OCR2A = (((long)(analogRead..etc) * timer2_OCR2A_Setting) / 1024L) - 1;
}
``````

PS: What’s the purpose with those float types typed in the OCR2A and B? What does it do?
Plus I can’t change the pins. They must be 3 and 11.

Does anybody know how? I just need a ,,quick and dirty" fix. It's quite urgent for me. And how I said, there are some fixed pins. Pins 3 and 11 working with timer2.

PS: What’s the purpose with those float types typed in the OCR2A and B? What does it do?

There are no float types in OCR2A and B, what makes you think there are?

Plus I can’t change the pins. They must be 3 and 11.

Yes that is right the hardware timers are attached to fixed pins, there is no way to change them.

Hi,

I have this setup on timer2:

1. TCCR2A - COM2A1 and COM2B1 are set on non-inverting mode, WGM20 and WGM21 are set on Fast PWM(mode 3, TOP at 0xFF,Update at BOTTOM, and TOV flag set on MAX)

2. TCCR2B - CS21 with prescaler set at 8

3. TCNT2 set at 200

4. OCR2n registers for the duty cycle.

This configuration should give a frequency of 10Khz=16000000/8(prescaler)/200(counter value).

This is my code:

``````void setup()
{
pinMode(3,OUTPUT);
pinMode(11,OUTPUT);
TCCR2A = _BV(COM2A1) | _BV(COM2B1)|_BV(WGM20)|_BV(WGM21);
TCCR2B = _BV(CS21);
TCNT2=200;
}
void loop()
{
OCR2A=75;//random value
OCR2B=190;//random value
}
``````

I have uploaded the code onto the Arduino, and checked with the multimeter the ,,voltage". At 200, instead of giving me 5V it gave me 3.92V, situation which was telling me that the value stored in TCNT2 wasn't considered.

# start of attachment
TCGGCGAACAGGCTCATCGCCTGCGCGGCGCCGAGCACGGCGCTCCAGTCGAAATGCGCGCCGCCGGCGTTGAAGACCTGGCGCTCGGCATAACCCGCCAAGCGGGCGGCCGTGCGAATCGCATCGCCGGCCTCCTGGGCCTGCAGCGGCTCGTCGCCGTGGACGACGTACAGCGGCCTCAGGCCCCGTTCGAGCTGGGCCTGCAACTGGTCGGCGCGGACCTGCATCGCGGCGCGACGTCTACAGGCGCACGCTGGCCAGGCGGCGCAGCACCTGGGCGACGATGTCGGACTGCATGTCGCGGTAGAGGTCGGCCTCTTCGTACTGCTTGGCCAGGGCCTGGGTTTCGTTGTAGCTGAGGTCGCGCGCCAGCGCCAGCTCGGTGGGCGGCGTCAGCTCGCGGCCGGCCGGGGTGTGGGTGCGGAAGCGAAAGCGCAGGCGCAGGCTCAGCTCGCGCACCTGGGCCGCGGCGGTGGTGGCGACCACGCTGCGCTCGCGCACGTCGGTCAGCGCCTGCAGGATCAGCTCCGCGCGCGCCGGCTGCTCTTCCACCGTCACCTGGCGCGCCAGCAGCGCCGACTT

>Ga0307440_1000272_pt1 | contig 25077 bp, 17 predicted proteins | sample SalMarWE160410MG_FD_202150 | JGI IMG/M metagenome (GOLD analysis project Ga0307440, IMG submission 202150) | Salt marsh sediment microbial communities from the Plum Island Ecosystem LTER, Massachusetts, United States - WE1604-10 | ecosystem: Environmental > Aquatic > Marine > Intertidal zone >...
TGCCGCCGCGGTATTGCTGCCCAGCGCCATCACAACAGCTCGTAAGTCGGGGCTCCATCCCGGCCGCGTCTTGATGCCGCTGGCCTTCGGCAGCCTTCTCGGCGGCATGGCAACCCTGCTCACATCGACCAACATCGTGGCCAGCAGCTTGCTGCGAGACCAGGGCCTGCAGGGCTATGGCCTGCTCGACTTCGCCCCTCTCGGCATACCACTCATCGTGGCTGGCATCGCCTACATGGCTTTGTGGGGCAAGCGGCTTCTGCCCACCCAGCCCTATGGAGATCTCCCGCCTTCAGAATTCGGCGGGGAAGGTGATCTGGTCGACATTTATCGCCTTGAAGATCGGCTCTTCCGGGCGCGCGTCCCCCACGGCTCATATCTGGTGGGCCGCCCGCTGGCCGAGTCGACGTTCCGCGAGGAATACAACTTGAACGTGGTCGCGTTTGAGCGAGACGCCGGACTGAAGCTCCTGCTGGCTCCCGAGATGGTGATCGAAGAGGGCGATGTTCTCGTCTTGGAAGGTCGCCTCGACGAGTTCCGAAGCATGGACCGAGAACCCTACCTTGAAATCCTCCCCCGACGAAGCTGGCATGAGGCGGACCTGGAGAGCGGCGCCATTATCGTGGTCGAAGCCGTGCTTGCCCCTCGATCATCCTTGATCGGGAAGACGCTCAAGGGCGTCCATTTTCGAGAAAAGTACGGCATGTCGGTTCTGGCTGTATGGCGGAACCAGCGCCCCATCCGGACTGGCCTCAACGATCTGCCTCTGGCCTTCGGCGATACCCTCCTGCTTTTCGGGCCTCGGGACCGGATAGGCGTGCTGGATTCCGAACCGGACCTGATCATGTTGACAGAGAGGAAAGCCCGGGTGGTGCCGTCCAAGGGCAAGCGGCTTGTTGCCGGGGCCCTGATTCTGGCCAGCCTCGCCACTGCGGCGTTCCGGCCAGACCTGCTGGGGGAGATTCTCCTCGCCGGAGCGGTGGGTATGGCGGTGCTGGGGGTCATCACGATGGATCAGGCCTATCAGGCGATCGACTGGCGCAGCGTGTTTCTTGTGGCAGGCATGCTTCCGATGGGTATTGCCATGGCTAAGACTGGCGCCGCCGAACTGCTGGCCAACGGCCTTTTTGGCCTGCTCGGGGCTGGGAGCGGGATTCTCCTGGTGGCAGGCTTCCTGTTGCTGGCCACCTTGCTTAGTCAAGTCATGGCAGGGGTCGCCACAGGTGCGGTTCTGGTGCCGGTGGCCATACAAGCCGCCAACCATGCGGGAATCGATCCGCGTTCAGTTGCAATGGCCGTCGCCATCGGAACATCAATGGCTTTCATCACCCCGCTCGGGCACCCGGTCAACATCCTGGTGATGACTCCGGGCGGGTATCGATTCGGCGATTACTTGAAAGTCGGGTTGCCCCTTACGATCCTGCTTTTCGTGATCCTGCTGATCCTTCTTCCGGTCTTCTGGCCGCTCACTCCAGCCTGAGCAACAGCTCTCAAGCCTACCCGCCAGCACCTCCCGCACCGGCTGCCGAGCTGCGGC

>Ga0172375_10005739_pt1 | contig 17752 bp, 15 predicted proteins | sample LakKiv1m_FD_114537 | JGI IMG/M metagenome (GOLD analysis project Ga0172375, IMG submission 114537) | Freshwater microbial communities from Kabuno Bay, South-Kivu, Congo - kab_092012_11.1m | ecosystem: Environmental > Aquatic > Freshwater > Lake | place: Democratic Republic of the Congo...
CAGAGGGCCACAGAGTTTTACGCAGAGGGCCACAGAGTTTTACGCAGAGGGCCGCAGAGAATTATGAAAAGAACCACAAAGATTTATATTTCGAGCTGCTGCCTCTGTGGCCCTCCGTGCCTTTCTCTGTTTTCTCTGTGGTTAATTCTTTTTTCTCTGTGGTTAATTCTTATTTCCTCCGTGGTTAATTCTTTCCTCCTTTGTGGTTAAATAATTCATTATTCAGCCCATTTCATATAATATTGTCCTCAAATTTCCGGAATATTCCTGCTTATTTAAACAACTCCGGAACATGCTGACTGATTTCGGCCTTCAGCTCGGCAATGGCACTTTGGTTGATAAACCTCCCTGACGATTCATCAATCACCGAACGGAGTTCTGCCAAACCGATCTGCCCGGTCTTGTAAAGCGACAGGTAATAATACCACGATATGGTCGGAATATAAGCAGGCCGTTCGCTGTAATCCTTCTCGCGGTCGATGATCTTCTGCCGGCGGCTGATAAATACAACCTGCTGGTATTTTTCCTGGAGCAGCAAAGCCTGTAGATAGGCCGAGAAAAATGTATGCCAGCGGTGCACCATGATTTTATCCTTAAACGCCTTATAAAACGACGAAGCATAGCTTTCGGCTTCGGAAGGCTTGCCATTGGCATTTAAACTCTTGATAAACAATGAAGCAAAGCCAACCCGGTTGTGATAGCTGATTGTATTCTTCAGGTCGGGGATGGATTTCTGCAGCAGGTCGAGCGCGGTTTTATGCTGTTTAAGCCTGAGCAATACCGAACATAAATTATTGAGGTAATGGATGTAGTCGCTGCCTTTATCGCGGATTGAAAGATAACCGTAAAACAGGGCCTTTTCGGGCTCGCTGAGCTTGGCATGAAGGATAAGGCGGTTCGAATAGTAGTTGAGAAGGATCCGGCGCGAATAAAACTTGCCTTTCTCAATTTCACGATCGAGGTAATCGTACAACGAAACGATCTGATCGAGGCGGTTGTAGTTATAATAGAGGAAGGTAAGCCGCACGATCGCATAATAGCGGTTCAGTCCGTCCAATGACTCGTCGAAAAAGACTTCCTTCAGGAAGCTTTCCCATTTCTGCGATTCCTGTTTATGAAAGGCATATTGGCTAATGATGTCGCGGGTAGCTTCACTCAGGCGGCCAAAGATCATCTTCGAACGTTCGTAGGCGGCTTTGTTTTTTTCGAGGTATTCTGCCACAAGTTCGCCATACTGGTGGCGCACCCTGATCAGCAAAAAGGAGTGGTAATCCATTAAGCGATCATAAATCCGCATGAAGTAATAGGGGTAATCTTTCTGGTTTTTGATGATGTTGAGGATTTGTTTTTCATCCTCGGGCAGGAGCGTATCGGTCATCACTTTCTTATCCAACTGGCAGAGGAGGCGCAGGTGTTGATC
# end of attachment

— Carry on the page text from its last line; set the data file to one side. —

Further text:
What could be the solution here? What is wrong with me setting?

And referring my last reply, it was deleted because it had too many errors in what it was saying.

Thank you, again, RobertEagle

Move all the code into setup, do not keep reloading those values rapidly with loop. A multimeter will not work with a PWM signal.

1.Well, the duty cycle must be variable, as I said, I have to drive 2 motors using 2 ESC's(controllers).

2.How am I going to control the motors then if I move all the code into setup?

3.On a multimeter's screen will appear a sort of ,,voltage", which is the average of the duty cycle on that period.

RobertEagle: 1.Well, the duty cycle is variable, as I said, I have to drive 2 motors using 2 ESC's(controllers).

Most ESCs interface with an arduino as a servo device and as such one uses the servo library to control them. Why are you using low level timer commands to try and control the ESC. Perhaps if you posted a link to your ESC controller we would know more about your requirments and best solutions?

2.How am I going to control the motors then? Again the servo library may be what you should be using?